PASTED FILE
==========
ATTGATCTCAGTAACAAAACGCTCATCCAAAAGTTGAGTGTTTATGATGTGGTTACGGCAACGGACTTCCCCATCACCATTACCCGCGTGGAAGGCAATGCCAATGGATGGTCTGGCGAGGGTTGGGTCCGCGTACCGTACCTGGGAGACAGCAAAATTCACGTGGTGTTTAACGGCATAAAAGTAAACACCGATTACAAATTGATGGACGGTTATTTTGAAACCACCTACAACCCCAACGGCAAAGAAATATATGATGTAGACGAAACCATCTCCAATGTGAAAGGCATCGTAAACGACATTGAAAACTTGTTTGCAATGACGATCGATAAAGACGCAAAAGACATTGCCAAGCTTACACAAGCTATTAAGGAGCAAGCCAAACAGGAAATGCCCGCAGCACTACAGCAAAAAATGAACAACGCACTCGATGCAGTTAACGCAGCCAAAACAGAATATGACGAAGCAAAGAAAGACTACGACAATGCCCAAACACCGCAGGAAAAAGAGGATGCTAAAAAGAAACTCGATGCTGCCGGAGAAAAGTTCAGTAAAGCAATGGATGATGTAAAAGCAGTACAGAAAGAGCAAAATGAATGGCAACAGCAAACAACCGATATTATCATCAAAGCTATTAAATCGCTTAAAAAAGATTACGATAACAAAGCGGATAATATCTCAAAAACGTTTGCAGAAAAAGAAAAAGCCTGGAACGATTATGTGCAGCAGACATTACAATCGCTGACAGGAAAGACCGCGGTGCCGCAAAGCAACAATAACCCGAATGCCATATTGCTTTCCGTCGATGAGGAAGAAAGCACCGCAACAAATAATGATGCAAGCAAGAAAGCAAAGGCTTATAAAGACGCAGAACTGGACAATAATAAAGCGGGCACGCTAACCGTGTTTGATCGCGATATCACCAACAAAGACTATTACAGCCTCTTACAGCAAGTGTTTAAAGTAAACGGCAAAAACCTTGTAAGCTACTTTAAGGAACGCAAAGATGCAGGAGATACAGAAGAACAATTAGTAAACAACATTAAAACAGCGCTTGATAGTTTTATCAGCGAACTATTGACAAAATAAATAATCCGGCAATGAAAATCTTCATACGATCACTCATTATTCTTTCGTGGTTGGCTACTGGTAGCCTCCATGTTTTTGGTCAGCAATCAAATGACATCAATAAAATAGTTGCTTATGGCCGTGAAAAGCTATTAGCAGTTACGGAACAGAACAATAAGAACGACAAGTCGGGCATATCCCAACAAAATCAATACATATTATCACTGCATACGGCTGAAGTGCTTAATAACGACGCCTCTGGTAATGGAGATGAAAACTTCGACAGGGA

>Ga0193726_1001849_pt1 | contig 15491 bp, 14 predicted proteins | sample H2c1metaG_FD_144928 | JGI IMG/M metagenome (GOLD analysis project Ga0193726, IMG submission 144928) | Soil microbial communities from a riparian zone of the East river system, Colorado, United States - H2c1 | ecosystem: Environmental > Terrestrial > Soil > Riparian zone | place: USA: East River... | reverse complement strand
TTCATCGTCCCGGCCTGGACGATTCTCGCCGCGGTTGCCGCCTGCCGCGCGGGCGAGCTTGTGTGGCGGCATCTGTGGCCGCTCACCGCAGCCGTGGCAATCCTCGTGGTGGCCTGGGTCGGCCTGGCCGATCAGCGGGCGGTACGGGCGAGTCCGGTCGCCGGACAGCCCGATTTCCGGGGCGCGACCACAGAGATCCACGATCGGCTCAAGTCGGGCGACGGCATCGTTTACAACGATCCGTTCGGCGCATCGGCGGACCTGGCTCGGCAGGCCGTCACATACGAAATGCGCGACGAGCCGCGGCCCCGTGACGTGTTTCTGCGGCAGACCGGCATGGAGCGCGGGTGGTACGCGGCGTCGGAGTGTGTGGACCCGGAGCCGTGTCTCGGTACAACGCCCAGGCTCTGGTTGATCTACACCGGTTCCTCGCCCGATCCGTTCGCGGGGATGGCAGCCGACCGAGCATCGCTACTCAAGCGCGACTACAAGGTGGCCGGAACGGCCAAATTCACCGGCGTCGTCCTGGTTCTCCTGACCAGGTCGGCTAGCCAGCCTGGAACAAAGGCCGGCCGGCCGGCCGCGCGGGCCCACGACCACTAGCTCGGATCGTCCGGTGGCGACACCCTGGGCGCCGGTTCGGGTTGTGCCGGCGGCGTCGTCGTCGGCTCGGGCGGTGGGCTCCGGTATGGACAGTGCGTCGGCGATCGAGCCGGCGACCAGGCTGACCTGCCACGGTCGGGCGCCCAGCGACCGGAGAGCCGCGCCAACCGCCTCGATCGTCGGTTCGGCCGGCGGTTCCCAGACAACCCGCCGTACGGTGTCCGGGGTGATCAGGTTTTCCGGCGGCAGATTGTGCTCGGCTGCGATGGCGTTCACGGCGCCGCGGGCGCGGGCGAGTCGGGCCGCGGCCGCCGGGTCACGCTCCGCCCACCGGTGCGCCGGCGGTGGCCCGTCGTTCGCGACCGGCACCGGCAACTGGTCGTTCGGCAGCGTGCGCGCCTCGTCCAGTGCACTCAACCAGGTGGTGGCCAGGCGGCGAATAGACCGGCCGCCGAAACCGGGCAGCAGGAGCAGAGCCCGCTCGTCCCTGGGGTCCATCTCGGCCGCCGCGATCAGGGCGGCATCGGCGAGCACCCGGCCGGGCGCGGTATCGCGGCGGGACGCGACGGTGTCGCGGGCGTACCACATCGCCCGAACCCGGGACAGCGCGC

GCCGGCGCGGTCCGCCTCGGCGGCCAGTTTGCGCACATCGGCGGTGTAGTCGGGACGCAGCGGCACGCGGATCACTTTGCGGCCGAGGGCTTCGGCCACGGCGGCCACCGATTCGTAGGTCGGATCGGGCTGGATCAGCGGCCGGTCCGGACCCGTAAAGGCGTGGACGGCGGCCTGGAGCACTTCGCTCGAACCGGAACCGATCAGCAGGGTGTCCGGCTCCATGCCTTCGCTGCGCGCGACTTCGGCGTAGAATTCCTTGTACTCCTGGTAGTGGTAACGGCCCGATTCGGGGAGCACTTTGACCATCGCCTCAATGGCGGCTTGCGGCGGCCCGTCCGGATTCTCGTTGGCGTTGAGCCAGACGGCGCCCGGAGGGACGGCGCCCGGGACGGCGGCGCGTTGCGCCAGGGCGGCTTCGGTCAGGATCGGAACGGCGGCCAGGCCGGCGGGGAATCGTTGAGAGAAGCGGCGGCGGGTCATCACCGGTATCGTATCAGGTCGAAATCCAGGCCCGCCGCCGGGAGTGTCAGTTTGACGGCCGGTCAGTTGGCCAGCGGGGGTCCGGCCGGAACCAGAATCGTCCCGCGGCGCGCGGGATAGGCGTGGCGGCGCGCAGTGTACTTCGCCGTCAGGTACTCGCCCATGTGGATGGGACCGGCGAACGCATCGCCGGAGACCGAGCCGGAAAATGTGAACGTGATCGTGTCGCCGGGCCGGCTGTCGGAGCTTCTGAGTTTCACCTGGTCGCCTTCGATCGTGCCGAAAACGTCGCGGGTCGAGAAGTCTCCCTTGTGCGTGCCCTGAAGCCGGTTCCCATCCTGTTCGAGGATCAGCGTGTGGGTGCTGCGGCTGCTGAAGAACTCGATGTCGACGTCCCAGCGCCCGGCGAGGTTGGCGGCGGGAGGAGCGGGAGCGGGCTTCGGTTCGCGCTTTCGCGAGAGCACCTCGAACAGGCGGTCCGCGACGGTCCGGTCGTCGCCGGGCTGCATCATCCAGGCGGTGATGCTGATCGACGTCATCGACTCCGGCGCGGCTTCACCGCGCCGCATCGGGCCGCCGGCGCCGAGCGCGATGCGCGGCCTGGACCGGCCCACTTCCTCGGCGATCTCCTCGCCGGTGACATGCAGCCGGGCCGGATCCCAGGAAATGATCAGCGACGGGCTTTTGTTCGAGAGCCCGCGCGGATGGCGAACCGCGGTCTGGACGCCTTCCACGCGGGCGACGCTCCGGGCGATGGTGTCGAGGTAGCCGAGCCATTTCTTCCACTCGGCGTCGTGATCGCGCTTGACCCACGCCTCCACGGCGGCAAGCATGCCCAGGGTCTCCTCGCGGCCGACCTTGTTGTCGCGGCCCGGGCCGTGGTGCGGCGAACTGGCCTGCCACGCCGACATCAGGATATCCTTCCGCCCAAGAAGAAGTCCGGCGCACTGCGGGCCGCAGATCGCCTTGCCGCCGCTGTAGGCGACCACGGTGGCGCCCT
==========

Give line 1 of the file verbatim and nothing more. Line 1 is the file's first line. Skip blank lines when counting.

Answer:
ATTGATCTCAGTAACAAAACGCTCATCCAAAAGTTGAGTGTTTATGATGTGGTTACGGCAACGGACTTCCCCATCACCATTACCCGCGTGGAAGGCAATGCCAATGGATGGTCTGGCGAGGGTTGGGTCCGCGTACCGTACCTGGGAGACAGCAAAATTCACGTGGTGTTTAACGGCATAAAAGTAAACACCGATTACAAATTGATGGACGGTTATTTTGAAACCACCTACAACCCCAACGGCAAAGAAATATATGATGTAGACGAAACCATCTCCAATGTGAAAGGCATCGTAAACGACATTGAAAACTTGTTTGCAATGACGATCGATAAAGACGCAAAAGACATTGCCAAGCTTACACAAGCTATTAAGGAGCAAGCCAAACAGGAAATGCCCGCAGCACTACAGCAAAAAATGAACAACGCACTCGATGCAGTTAACGCAGCCAAAACAGAATATGACGAAGCAAAGAAAGACTACGACAATGCCCAAACACCGCAGGAAAAAGAGGATGCTAAAAAGAAACTCGATGCTGCCGGAGAAAAGTTCAGTAAAGCAATGGATGATGTAAAAGCAGTACAGAAAGAGCAAAATGAATGGCAACAGCAAACAACCGATATTATCATCAAAGCTATTAAATCGCTTAAAAAAGATTACGATAACAAAGCGGATAATATCTCAAAAACGTTTGCAGAAAAAGAAAAAGCCTGGAACGATTATGTGCAGCAGACATTACAATCGCTGACAGGAAAGACCGCGGTGCCGCAAAGCAACAATAACCCGAATGCCATATTGCTTTCCGTCGATGAGGAAGAAAGCACCGCAACAAATAATGATGCAAGCAAGAAAGCAAAGGCTTATAAAGACGCAGAACTGGACAATAATAAAGCGGGCACGCTAACCGTGTTTGATCGCGATATCACCAACAAAGACTATTACAGCCTCTTACAGCAAGTGTTTAAAGTAAACGGCAAAAACCTTGTAAGCTACTTTAAGGAACGCAAAGATGCAGGAGATACAGAAGAACAATTAGTAAACAACATTAAAACAGCGCTTGATAGTTTTATCAGCGAACTATTGACAAAATAAATAATCCGGCAATGAAAATCTTCATACGATCACTCATTATTCTTTCGTGGTTGGCTACTGGTAGCCTCCATGTTTTTGGTCAGCAATCAAATGACATCAATAAAATAGTTGCTTATGGCCGTGAAAAGCTATTAGCAGTTACGGAACAGAACAATAAGAACGACAAGTCGGGCATATCCCAACAAAATCAATACATATTATCACTGCATACGGCTGAAGTGCTTAATAACGACGCCTCTGGTAATGGAGATGAAAACTTCGACAGGGA